Notes from Milan: Resurrecting the Sublime
If it wasn’t for faintly aromatic warm air you would nearly miss it. Located in a hall in the Triennale di Milano, a deconstructed scene including a rock, a scent and a short video were part of a larger piece of work by Alexandra Daisy Ginsberg in collaboration with scent artist Sissel Tolass and Gingko Bio-Works. Called Resurrecting the Sublime, the project seemed simple at first glance, yet, what one smelled was the intelligent estimation of a team of synthetic biologists, reconstructing the vivid molecular scent of a flower that went extinct on the slopes of a volcano in Maui, Hawaii. With the last tree on that island felled in 1912 (the result of exploitative colonial ranching, the only existing evidence of it now remains pressed between wax sheets in the archives of the Harvard University herbarium), this project was an attempt to cross time and space, to reflect on the history of the natural world and to highlight our current precarious predicament, with widespread species annihilation a very possible reality.
A slight electrical hum beneath your nose grating next to the rough hard blackness of the lava rock, one might wonder where exactly this sense of sublimity comes, sandwiched in a small hall, surrounded by numerous other design works, each vying for a piece of the viewers’ attention. In that moment, and in its installation within the behemoth of a show titled Broken Nature: Design Takes on Human Survival, this project may have failed. That being said, it is still a very noteworthy and important work that speaks to the times we exist in.
The definition of design has broadened and now encompasses numerous disciplines, and yet all three of the main collaborators in this work identify as artists working within design. On that observation, design becomes a method, and one of design’s achievements is the insistence on collaboration. In a period where current global problems seem beyond the capacities of any single person, this insistence on multiple collaborations doesn’t seem naïve, it seems necessary. Each flower that has been selected for study in Resurrecting the Sublime all went extinct as a direct result of colonial activity. This post-colonial revisionism that focuses on the method at which colonising power sought to subdue other human populations and nature works as a valuable foil from which to understand the Anthropocene. Many of the current problems experienced today had their direct roots in the infrastructure laid down by colonialism, such as extraction, profit and disregard for otherness.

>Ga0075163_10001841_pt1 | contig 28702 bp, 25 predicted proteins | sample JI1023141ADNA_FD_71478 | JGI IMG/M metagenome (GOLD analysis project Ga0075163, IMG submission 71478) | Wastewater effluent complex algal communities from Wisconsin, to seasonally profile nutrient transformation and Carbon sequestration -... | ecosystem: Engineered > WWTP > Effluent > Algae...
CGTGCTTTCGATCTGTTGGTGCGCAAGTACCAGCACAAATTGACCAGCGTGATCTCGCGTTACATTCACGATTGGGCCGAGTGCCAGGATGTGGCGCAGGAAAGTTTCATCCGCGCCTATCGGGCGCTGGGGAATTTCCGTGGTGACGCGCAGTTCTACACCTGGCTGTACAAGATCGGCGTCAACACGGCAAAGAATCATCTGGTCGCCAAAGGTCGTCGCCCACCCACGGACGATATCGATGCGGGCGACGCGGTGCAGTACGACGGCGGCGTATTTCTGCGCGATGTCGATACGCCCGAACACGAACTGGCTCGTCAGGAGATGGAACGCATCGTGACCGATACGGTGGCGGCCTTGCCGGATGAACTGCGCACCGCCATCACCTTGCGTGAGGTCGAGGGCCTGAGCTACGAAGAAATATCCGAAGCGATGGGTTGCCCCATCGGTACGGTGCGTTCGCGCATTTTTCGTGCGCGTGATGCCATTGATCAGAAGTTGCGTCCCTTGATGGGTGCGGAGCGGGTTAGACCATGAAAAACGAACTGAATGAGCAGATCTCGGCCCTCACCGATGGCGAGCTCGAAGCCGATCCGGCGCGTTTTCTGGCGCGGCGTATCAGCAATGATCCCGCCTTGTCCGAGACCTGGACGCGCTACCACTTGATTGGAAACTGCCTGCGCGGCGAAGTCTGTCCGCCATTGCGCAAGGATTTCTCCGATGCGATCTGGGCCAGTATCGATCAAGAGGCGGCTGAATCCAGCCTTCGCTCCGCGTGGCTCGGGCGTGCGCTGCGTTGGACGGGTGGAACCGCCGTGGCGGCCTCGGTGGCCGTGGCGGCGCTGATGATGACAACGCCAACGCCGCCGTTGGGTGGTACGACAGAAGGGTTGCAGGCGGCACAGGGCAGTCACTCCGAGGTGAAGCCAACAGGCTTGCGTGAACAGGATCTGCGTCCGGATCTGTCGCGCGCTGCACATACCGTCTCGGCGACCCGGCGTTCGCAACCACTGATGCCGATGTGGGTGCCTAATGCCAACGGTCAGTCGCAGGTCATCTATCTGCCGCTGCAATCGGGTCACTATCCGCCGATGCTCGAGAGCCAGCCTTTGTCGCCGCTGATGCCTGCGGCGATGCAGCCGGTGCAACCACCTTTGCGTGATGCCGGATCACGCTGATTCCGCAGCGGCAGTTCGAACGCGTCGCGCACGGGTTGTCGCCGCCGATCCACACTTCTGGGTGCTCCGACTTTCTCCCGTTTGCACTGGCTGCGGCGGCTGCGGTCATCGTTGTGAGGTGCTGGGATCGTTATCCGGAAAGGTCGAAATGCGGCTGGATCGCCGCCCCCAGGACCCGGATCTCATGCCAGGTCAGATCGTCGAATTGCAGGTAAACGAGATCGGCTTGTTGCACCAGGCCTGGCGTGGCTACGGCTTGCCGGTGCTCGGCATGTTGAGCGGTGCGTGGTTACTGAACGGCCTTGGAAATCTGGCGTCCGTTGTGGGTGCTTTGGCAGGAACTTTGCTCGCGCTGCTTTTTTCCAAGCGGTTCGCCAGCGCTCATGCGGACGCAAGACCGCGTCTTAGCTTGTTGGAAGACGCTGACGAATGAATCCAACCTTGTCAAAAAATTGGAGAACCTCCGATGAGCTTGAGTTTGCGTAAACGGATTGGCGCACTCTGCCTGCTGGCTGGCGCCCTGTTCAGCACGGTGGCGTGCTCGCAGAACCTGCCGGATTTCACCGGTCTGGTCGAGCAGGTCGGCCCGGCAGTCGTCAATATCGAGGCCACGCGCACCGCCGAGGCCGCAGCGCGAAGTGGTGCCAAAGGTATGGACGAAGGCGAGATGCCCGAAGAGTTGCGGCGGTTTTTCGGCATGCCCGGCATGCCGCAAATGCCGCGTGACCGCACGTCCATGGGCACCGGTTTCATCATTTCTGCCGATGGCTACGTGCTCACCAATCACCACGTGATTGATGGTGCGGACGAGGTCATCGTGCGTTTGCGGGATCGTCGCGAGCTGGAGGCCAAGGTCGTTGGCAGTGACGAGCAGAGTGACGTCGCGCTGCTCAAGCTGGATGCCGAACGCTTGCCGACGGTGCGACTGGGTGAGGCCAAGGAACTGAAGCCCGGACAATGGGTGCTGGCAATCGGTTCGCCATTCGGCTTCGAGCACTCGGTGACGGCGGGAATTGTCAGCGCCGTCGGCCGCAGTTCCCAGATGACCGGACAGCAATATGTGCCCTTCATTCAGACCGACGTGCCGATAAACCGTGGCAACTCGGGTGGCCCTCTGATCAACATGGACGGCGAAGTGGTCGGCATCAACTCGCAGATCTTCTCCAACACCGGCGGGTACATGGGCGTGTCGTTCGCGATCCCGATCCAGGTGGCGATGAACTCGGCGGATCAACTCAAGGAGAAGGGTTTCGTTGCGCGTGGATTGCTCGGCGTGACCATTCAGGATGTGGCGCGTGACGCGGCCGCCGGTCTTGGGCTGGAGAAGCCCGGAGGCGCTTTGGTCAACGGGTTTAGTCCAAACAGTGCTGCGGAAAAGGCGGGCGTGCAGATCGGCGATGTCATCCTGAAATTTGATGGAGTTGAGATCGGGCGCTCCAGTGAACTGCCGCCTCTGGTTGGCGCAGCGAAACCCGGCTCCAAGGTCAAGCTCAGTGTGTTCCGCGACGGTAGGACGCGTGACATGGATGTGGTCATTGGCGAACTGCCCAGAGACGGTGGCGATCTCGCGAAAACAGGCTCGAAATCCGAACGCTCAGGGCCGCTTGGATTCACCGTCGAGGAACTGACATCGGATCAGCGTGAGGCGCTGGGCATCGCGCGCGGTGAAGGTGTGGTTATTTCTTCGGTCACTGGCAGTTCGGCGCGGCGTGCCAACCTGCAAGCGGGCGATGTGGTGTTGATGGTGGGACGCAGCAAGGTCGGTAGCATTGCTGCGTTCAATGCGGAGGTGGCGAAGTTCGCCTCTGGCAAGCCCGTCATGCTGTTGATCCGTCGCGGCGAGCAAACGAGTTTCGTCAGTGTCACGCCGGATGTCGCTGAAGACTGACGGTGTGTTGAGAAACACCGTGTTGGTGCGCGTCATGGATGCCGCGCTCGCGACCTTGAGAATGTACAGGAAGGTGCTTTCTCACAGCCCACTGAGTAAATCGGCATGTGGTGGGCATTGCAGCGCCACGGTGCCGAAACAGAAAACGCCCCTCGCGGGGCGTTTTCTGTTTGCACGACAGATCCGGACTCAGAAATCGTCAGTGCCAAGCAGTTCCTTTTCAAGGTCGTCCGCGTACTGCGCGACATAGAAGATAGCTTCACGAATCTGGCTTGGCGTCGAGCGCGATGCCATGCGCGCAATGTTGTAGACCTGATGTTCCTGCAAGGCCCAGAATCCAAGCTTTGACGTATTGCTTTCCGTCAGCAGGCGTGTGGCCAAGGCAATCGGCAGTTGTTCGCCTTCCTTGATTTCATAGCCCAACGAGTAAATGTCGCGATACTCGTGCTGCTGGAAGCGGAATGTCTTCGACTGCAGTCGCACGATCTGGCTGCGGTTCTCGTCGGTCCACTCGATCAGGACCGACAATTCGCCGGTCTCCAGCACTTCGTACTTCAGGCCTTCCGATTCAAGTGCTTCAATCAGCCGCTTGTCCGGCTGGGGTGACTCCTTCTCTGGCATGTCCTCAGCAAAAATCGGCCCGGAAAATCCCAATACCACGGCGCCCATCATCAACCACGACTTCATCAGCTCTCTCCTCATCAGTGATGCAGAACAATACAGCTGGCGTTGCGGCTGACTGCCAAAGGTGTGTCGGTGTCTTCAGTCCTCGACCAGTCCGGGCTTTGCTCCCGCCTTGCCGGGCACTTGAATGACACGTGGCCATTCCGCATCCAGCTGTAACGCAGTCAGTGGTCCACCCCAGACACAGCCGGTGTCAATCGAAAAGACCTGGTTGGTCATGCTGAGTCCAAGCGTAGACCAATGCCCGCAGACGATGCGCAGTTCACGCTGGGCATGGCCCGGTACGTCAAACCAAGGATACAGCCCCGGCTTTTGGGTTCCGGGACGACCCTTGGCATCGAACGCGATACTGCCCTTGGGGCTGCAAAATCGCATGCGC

A show like Broken Nature is indicative of the time we live in. It is a cry to change the world, embedded in hubristic egos and the shiny veneer of solution-oriented design. Resurrecting the Sublime does not attempt to provide answers, only a warning. As is always the case, observation affects the role of objects or artworks: humans do not merely observe, they experience. They become the connected linkage between a dead past, a reconstructed present, and a foreboding warning of a future.